Ocean Salt. BY: LOUGER JOSEPH AARON ACEVEDO EZEQUIEL SANTIBANEZ CHASE OLSEN ADINA HENRY. ABSTRCT!!!.
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SALINITY The salinity (salt content) of ocean water varies. The oceans and seas contain roughly 5 x 10 16 tons of salts. One cubic foot of average sea water contains 2.2 pounds of salt. The oceans are about 3.5% salt (by weight). Salinity is generally reported in terms of parts per thousand (abbreviated o/oo), the number of pounds of salt per 1,000 pounds of water; the average ocean salinity is 35 o/oo. The saltiest water is in the Red Sea and in the Persian Gulf, which have a salinity of about 40 o/oo (due to very high evaporation rates and low fresh water influx). The least salty seas are in the polar regions, where both melting polar ice and a lot of rain dilute the salinity.
This is lower in some places where there is a lot of fresh water coming into the oceans. It is higher where the sun is very strong and evaporates more of the water. When all the water is gone ,the salts are left behind as solids, white crystals. The right amount of salt is a very important part of our diet. In ancient times, salt worth it s weight in gold. People used it to flavor and preserve food .Without salt, the food would spoil. For this reason .Salt became a symbol of purity. Some sacrifices in the old testament included salt.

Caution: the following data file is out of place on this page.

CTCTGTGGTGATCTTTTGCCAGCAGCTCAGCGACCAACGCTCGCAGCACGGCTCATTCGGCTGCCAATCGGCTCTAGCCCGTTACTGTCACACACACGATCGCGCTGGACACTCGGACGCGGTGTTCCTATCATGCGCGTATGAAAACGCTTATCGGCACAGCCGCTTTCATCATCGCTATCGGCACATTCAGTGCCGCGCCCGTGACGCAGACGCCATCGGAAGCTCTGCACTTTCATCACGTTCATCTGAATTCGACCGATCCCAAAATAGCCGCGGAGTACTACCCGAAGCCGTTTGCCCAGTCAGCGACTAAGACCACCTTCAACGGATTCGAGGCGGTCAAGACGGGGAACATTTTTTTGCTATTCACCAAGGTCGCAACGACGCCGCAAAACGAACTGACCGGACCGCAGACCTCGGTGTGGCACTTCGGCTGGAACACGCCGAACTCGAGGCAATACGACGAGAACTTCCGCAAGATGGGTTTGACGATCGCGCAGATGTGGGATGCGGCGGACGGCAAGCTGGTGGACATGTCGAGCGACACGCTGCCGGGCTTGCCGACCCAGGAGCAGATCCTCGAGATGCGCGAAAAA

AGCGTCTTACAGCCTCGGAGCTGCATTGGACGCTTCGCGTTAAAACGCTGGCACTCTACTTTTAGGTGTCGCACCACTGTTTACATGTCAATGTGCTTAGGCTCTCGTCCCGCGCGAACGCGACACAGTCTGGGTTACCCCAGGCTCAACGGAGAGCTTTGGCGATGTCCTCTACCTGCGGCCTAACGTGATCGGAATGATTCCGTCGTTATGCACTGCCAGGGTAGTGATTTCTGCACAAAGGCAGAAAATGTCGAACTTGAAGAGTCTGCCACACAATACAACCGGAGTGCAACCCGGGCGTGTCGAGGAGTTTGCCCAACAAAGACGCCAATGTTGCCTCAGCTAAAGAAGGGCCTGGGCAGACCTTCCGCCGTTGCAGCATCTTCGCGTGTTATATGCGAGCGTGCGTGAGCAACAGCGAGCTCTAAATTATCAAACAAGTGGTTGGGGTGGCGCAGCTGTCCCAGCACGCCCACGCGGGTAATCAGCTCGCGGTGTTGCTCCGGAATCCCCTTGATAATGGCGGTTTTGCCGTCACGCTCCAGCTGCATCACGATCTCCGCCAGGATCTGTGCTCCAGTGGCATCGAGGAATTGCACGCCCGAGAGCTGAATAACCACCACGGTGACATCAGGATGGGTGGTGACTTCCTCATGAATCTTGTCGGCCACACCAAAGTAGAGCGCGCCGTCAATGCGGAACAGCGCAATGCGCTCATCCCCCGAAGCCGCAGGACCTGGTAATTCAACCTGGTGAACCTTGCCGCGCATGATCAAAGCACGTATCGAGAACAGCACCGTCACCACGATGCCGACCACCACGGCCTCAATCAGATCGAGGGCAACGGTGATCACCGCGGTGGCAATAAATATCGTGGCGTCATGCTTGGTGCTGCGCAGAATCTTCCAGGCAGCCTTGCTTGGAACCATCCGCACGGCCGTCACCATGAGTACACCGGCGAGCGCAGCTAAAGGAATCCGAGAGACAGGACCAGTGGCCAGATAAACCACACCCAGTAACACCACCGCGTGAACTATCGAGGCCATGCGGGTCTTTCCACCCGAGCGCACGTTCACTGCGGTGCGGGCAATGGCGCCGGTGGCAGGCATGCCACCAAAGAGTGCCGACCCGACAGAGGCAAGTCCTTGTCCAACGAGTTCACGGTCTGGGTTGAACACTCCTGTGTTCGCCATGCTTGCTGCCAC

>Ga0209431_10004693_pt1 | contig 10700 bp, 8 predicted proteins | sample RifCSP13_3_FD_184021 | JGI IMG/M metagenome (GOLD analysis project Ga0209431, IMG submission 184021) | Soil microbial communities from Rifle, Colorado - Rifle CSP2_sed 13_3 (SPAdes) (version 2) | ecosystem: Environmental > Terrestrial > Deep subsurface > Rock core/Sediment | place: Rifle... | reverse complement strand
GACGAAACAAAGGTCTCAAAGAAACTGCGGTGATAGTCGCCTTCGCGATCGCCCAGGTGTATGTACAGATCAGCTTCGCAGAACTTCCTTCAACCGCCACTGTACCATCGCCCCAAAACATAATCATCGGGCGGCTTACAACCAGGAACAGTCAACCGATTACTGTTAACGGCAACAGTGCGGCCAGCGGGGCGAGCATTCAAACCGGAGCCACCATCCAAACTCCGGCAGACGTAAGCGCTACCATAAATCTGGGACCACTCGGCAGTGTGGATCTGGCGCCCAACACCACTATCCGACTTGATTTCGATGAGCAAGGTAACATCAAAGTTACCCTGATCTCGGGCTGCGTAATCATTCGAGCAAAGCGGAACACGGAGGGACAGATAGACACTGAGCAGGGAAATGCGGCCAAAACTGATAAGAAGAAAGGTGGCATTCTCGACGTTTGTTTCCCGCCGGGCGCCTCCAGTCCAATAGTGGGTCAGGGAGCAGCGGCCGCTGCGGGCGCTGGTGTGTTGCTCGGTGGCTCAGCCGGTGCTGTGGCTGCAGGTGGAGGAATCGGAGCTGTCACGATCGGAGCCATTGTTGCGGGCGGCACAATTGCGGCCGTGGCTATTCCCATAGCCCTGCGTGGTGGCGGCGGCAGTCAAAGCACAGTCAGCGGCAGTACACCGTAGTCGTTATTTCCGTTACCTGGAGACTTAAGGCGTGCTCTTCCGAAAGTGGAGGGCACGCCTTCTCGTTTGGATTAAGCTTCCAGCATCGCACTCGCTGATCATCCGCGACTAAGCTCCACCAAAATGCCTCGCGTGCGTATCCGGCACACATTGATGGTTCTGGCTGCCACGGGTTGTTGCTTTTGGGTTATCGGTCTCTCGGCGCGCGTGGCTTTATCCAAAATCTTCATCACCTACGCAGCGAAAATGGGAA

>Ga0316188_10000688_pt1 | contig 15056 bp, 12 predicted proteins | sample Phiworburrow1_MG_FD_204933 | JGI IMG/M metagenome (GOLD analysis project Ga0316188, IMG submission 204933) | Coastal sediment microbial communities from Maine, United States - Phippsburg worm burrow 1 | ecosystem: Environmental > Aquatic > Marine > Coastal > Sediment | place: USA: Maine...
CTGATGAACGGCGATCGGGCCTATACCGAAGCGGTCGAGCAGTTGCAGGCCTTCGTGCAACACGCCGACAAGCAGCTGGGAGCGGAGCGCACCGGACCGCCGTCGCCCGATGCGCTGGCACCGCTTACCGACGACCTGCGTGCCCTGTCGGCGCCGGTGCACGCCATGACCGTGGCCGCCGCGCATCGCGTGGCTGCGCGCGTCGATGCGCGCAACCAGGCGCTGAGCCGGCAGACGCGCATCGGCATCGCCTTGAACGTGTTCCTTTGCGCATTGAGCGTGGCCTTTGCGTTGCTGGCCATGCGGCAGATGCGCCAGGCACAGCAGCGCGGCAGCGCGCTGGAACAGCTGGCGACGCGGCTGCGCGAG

The reason why the ocean is so salty unlike other bodies of water is because of weathering and erosion. When water evaporates and goes into the clouds it condenses. When there is too much water located in the clouds it precipitates which is just another word for rain. When it rains instead of going directly to lakes, ponds, canals, and rivers it carries the rock in to the ocean in a process called erosion. While the rain carries the rocks to the ocean it breaks down the rock into minerals, this process is called weathering.
Weathering is another natural process that replenishes sodium dioxide into the ocean. There are three different kinds of weathering. They are Chemical Weathering, Physical Weathering and Mechanical Weathering. These processes have constantly erodes Earth's lithosphere therefore filtering sodium dioxide from from the Earth into streams, tributaries, and rivers, which eventually ends up into the ocean.
To remove Sodium Dioxide from the the Ocean, one will have to completely eradicate this mineral from the lithosphere. Since Sodium Dioxide is a renewable natural resource, as far as we know it, it is impossible to completely remove this mineral from the Earth.